a ground floor plan would help with respect to placement.




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  #2006105 1-May-2018 16:05
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Jase2985:

 

the claimed range of 175m is not through walls. 2-3 walls is about the limit for 5ghz wifi.

 

if additional cabling it out of the scope use something like this: https://www.pbtech.co.nz/product/NETNGR2200/NETGEAR-Orbi-RBK40-Mesh-Wi-Fi-System---2-Pack-RBR4 
Other brands do similar products so have a browse round and read some reviews to see what suits

 

a ground floor plan would help with respect to placement.

 

 

Here's the ground floor:-

Click to see full size

Not sure if you caught the bit where I mentioned I have an Ethernet port at the other end of the house from where the ONT is (and where our primary wireless router resides). This was specifically placed just in case it would be helpful to extend wifi range in future. It's the port indicated just to the right of Bedroom 1. 

The additional cabling comment was more about messing around to allow an Access Point to be seamlessly mounted on the ceiling or upper wall.


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  #2006115 1-May-2018 16:12
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the problem is most of the quality access points like to be mounted on the wall or ceiling :)

 

your ethernet ports are really not ideal for much as they are to far to the outside of rooms/the house. thats why a mesh wifi system would work better as you only need one of the stations near a ethernet port and the other 1/2 can be anywhere as they talk over a dedicated wifi channel. all they need is power. plus they dont need mounted to walls/ceiling.




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  #2006120 1-May-2018 16:18
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Jase2985:

 

the problem is most of the quality access points like to be mounted on the wall or ceiling :)

 

your ethernet ports are really not ideal for much as they are to far to the outside of rooms/the house. thats why a mesh wifi system would work better as you only need one of the stations near a ethernet port and the other 1/2 can be anywhere as they talk over a dedicated wifi channel. all they need is power. plus they dont need mounted to walls/ceiling.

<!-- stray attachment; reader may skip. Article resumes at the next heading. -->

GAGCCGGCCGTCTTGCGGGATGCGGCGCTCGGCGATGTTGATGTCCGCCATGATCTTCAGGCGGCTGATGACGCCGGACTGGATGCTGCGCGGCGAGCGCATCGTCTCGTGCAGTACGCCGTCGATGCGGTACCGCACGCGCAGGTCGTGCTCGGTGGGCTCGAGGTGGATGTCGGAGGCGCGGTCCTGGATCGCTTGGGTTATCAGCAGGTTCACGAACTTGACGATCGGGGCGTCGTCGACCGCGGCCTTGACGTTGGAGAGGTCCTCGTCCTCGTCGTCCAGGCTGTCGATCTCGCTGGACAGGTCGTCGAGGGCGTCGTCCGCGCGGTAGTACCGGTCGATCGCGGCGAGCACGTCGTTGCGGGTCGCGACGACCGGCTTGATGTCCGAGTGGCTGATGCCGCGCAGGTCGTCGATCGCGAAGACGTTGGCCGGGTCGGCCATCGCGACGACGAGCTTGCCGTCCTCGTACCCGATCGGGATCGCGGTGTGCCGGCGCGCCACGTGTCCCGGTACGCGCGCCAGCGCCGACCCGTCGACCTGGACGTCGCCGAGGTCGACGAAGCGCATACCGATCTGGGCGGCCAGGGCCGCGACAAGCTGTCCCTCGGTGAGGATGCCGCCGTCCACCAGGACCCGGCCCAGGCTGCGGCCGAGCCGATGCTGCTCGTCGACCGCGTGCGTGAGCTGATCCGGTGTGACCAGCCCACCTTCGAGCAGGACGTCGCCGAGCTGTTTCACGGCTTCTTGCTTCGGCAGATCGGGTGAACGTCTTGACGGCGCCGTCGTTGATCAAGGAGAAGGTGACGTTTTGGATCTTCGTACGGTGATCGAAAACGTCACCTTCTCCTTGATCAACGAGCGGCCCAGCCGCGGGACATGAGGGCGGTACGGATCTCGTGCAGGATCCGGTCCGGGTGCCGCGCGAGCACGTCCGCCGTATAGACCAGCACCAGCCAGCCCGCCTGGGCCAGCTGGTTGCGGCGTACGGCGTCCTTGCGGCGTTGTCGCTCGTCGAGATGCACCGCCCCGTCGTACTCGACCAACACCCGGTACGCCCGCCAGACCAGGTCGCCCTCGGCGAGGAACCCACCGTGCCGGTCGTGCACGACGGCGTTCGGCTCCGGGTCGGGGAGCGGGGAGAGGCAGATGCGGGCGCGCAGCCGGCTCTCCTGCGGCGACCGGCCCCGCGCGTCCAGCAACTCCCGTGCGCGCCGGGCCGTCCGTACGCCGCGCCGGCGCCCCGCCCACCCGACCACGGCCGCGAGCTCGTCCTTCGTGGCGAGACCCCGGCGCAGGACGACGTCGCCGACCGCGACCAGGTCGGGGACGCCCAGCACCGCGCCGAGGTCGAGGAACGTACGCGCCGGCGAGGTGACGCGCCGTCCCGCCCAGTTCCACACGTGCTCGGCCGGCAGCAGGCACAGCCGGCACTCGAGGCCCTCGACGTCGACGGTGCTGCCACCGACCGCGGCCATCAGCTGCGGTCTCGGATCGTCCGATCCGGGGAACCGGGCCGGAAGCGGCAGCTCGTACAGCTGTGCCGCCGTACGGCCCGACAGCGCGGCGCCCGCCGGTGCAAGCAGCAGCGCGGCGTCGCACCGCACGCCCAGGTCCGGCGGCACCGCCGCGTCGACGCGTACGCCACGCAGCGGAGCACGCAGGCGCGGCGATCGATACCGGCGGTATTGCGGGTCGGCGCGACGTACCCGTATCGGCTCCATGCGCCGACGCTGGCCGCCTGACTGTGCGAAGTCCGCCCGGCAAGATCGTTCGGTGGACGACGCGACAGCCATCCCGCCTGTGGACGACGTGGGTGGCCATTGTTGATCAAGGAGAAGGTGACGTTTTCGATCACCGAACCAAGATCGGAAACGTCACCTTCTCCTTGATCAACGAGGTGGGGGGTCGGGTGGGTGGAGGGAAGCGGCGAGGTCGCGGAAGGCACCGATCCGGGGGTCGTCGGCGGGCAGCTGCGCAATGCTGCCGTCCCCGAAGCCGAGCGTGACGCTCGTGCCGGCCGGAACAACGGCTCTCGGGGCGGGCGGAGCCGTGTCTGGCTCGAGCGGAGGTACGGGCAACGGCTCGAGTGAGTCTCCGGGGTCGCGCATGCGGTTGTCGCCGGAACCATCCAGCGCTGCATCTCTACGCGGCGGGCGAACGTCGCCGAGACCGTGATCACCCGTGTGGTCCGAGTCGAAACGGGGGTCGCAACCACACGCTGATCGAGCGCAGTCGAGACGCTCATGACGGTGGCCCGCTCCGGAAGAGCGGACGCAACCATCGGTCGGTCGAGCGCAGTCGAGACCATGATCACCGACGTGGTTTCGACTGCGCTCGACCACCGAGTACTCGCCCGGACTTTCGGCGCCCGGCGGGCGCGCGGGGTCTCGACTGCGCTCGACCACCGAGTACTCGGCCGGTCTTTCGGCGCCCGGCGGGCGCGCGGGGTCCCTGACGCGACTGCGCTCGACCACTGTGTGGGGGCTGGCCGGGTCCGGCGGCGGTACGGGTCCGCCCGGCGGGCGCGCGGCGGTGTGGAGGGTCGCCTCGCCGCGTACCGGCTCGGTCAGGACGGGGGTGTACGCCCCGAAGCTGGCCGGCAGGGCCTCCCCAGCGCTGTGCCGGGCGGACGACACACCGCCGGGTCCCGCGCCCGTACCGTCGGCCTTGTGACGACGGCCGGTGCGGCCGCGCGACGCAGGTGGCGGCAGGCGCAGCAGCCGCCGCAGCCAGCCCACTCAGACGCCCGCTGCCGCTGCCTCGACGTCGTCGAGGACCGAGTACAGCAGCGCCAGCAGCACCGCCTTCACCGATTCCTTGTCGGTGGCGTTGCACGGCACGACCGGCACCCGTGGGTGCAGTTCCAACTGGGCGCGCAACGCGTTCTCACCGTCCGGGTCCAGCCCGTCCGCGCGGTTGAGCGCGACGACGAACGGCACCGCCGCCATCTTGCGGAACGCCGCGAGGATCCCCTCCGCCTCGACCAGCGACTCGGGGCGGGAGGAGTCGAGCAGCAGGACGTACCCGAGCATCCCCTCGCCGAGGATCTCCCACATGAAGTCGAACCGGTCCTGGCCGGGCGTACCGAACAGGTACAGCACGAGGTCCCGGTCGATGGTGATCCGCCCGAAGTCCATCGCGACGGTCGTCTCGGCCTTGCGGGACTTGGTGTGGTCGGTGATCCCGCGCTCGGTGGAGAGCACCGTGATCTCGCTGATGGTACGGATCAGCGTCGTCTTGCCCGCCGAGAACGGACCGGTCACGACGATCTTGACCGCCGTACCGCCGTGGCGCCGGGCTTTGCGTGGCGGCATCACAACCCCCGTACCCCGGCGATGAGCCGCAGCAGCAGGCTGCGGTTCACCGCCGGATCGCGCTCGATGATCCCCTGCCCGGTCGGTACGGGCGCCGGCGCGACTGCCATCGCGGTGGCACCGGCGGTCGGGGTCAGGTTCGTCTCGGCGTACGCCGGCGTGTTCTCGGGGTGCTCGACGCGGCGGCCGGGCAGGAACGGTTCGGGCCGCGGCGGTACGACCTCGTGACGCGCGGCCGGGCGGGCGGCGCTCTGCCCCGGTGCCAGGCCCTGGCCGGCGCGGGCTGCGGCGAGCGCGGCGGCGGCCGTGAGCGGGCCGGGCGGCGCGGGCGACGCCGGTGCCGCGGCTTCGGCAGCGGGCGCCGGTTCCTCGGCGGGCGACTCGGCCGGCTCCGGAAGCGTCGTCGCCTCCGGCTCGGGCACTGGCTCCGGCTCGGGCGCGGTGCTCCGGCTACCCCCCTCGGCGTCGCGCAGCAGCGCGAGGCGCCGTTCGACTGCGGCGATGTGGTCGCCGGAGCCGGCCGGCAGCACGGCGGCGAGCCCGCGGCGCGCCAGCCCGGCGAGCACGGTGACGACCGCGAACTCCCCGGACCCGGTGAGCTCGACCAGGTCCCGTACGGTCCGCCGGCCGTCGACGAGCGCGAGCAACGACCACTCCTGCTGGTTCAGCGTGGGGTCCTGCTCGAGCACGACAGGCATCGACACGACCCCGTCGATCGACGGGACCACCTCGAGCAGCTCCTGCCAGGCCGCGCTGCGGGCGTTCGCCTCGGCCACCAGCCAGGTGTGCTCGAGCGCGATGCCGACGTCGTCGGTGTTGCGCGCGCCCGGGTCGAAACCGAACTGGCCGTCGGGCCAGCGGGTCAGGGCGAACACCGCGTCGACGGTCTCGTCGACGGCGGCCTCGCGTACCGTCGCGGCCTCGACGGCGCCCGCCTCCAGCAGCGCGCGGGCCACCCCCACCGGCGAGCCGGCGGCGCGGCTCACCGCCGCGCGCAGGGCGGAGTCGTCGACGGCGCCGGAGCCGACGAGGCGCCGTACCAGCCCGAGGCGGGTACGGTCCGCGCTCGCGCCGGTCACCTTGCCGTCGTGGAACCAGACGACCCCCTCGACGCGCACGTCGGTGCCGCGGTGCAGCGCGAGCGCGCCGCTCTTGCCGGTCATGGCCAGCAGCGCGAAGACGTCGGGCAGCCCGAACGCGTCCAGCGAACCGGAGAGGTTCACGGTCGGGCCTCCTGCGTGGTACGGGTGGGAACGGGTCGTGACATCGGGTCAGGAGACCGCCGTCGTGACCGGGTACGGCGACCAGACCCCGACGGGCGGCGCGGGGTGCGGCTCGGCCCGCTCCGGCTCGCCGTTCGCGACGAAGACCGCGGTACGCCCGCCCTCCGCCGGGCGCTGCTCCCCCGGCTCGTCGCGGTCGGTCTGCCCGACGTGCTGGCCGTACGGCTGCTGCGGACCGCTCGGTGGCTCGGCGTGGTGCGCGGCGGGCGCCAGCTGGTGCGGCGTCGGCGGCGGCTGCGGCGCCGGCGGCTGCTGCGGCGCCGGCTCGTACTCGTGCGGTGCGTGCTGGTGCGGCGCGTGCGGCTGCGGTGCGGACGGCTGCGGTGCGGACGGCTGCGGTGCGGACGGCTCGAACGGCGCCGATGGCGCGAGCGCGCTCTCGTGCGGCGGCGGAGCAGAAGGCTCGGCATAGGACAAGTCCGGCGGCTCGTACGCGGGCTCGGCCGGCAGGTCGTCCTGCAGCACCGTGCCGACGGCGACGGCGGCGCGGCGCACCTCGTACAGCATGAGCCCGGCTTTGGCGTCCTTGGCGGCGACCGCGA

The one downstairs is directly outside the bedroom of the primary moaner of poor wifi (said moaner was given the option of an Ethernet port in her room, but declined; our kids have an aversion to being wired <sigh>).

So I figure an AP, or extender, or <insert better option> there would improve her coverage. The signal would only have one wall to penetrate. And the downstairs area is pretty open, so it may even help with coverage in the lounge too.


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  #2006122 1-May-2018 16:20
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dont use an extender what ever you do :)


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  #2006187 1-May-2018 18:46
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mdf:

 

And just mentioning a feature add that I've finally got around to deploying, the kids have their own wifi network. This enforces safe browsing and add blocking*, and can be set to a timer/manual override. So far I've managed to refrain myself to only pushing the off button "for their own good", but the potential for extorting good behaviour is potentially limitless. My (upstart) 9 year old has tried "well, you won't be able to use the internet either". She wasn't impressed with my maniacal laughter and god-like powers to revoke her internet while keeping mine.**

 

*Add blocking is still in beta testing.

 

**I was actually nice(ish) about it. I didn't actually laugh maniacally. Out loud.

 

 

LOL you mean ad blocking not add blocking???

 

Seems the jam spoon and sitting in the corner has evolved!  

 

 


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  #2006210 1-May-2018 19:40
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Since you have wired ethernet (in rainbow colours, IIRC), I would be inclined to go with more wired access points, albeit not at ideal locations, before considering mesh. That should be the fastest and most reliable solution. As said above, don’t go for an “extender”.

I actually had a similar experience with WiFi dropping out after UFB was installed. I think the issue was that several of my neighbours got new routers when signing up to UFB around the same time, which had stronger signals and caused interference on 2.4GHz.

The solution I took was to get a ceiling mounted Unifi access point, which steers clients onto its 5GHz channel. Our house is relatively small, and the one centrally located AP is enough to cover the whole thing.

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  #2007425 3-May-2018 19:13
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Actually, if you do want a low budget option, I have a couple of Vodafone wifi extenders which might do the trick. I know that will look hypocritical, after literally telling you not to go for an extender in the post above... but they are extenders in name only.

These are the units here: http://help.vodafone.co.nz/app/answers/detail/a_id/28381/~/set-up-your-vodafone-wi-fi-extender

There is also some more technical info here: https://www.geekzone.co.nz/forums.asp?forumid=40&topicid=224382

They can function as individual wired desktop access points (which would be the best for you). Otherwise, you can wire one and leave the other "floating". It either acts as a bridge for a wired client, or broadcasts a separate wifi network with a different AP. So, they sit somewhere between an extender and a mesh network.

I've hardly used them, as I don't have any need, so can't comment on how reliable and stable they are. I wouldn't expect them to be as good as the options suggested above.

Note they are 5GHz only. If they would be useful, you can have them for your favourite price.